Those present during the Wildlife Gardeners Question time segment of our First Knoll Gardens Foundation Community Lecture would have heard Nick Dobbs mention that he had recently seen glow worm lavae in Knoll Gardens.
Nick is overseeing our reptile surveys at Knoll and has kindly provided some words and pictures for our benefit (below)
Lampyris noctiluca is the glow-worm species most often seen in the UK. These nocturnal beetles, known as common glow-worms, are found across Europe and Asia. It can be tricky to tell common glow-worm females and larvae apart, as they both have similar-looking segmented bodies. But the larvae have distinct reddish spots on the outside edges of each segment, which don’t occur on adult females.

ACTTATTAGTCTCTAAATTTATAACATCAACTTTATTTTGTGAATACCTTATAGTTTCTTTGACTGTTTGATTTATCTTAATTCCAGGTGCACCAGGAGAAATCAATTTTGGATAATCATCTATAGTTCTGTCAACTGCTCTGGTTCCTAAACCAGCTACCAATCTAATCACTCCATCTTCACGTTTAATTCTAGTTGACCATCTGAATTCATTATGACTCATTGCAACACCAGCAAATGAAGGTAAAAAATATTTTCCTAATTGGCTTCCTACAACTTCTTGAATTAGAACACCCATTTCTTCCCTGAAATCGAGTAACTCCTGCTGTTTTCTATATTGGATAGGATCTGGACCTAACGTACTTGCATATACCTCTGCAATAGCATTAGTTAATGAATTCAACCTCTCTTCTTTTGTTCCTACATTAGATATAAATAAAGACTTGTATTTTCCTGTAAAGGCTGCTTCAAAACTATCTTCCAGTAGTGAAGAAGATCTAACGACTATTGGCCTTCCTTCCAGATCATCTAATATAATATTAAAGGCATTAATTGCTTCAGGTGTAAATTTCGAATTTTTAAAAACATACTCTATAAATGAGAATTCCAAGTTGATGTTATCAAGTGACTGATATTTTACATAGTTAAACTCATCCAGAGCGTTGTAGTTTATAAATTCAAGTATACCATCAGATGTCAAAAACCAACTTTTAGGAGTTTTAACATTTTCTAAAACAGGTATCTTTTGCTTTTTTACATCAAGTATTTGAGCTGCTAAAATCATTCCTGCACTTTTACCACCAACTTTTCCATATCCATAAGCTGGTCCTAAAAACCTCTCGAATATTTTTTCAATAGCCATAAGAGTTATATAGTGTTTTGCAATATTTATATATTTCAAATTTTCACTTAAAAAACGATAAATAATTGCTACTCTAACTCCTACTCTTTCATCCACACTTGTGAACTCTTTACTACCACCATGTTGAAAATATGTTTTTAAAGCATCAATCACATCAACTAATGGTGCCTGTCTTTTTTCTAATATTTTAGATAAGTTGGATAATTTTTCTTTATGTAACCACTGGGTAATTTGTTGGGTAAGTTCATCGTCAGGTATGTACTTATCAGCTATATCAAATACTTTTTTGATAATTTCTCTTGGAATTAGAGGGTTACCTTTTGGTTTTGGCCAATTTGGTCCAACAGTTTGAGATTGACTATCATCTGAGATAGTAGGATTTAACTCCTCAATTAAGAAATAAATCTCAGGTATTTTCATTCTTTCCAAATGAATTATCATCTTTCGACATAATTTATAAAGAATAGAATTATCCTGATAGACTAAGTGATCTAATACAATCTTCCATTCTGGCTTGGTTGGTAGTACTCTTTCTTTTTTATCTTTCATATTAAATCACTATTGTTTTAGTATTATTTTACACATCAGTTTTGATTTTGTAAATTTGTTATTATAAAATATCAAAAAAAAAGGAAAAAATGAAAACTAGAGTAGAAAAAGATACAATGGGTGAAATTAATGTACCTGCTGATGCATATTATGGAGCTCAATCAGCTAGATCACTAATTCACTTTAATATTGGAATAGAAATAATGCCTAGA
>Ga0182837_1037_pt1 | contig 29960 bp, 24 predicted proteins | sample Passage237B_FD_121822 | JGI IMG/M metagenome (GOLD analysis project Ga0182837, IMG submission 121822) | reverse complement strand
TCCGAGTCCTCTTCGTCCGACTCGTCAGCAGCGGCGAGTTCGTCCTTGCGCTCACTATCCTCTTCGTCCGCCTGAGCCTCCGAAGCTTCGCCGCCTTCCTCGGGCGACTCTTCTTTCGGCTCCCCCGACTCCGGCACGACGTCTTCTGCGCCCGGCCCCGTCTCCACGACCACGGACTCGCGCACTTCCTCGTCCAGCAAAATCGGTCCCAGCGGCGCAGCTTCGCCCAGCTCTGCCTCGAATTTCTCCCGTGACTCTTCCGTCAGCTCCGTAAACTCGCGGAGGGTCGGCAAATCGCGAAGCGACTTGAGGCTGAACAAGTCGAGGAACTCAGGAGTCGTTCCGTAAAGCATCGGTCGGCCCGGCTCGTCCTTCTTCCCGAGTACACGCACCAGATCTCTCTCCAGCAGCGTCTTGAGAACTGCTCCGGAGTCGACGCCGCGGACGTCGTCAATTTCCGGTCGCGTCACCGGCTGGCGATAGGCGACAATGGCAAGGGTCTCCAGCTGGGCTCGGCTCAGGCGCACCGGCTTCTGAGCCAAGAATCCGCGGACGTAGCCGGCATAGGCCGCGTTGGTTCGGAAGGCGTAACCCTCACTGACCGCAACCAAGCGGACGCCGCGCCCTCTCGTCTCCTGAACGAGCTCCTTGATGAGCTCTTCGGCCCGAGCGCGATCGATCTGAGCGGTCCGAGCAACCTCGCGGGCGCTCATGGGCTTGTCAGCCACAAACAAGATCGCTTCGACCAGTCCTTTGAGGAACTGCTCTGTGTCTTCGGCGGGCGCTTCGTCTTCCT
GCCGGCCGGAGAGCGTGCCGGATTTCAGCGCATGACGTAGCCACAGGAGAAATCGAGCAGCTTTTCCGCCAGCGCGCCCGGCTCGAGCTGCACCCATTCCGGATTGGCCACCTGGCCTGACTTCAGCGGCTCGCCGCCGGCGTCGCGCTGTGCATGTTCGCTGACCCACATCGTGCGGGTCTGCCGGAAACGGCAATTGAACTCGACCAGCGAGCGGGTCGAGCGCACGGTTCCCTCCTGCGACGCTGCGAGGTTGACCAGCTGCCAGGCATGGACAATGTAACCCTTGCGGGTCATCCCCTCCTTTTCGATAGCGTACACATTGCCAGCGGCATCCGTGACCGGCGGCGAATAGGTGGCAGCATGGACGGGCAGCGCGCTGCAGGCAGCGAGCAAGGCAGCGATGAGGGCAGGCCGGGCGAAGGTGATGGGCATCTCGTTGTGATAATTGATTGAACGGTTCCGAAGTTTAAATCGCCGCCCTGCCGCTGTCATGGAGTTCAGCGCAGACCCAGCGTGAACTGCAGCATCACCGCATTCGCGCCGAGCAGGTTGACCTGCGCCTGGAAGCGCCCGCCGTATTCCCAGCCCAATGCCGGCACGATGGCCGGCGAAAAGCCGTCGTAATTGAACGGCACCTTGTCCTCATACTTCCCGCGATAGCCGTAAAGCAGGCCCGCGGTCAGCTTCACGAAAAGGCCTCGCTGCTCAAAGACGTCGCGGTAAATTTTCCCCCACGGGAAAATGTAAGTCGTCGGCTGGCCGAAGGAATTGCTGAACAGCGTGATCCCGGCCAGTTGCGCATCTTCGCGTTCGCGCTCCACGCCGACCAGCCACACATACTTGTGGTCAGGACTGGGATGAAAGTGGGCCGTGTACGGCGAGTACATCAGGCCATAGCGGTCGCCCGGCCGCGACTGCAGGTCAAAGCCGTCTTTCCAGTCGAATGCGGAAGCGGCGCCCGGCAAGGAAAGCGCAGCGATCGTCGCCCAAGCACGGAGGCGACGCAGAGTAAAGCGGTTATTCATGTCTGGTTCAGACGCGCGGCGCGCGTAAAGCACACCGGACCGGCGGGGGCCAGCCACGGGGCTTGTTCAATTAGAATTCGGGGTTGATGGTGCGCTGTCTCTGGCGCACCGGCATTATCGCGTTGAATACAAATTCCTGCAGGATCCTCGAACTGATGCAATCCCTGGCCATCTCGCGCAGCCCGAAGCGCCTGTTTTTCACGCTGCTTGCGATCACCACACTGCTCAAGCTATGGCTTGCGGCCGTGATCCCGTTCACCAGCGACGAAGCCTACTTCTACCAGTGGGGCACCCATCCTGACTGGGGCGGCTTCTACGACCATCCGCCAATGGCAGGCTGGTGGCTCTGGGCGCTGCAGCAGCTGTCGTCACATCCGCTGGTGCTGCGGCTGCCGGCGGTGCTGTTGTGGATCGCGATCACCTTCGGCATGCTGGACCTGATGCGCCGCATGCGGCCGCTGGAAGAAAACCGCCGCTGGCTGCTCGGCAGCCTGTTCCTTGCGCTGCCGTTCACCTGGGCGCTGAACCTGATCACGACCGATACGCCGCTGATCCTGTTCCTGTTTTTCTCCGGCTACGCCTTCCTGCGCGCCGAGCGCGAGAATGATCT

Good for gardeners, the larvae prey on snails. Adults don’t eat anything.
Males can fly and are distinguishable from females by the hard wing case covering their bodies and their far smaller size. Adult female glow-worms have a large, light-producing organ at the end of their abdomens. At night they use a bright, steady stream of yellowish-green light to attract flying males. During the day they burrow underground to avoid predators.
A female will climb to a high point, such as a grass stem, and turn her glowing light upwards. This ensures that she is as visible as possible to flying males. Adult female grow up to 20mm in length, and live for a few weeks, until they mate and lay their eggs.
Their lights are bioluminescent – the natural production of light by an organism created by a chemical reaction.
Our thanks to Nick Dobbs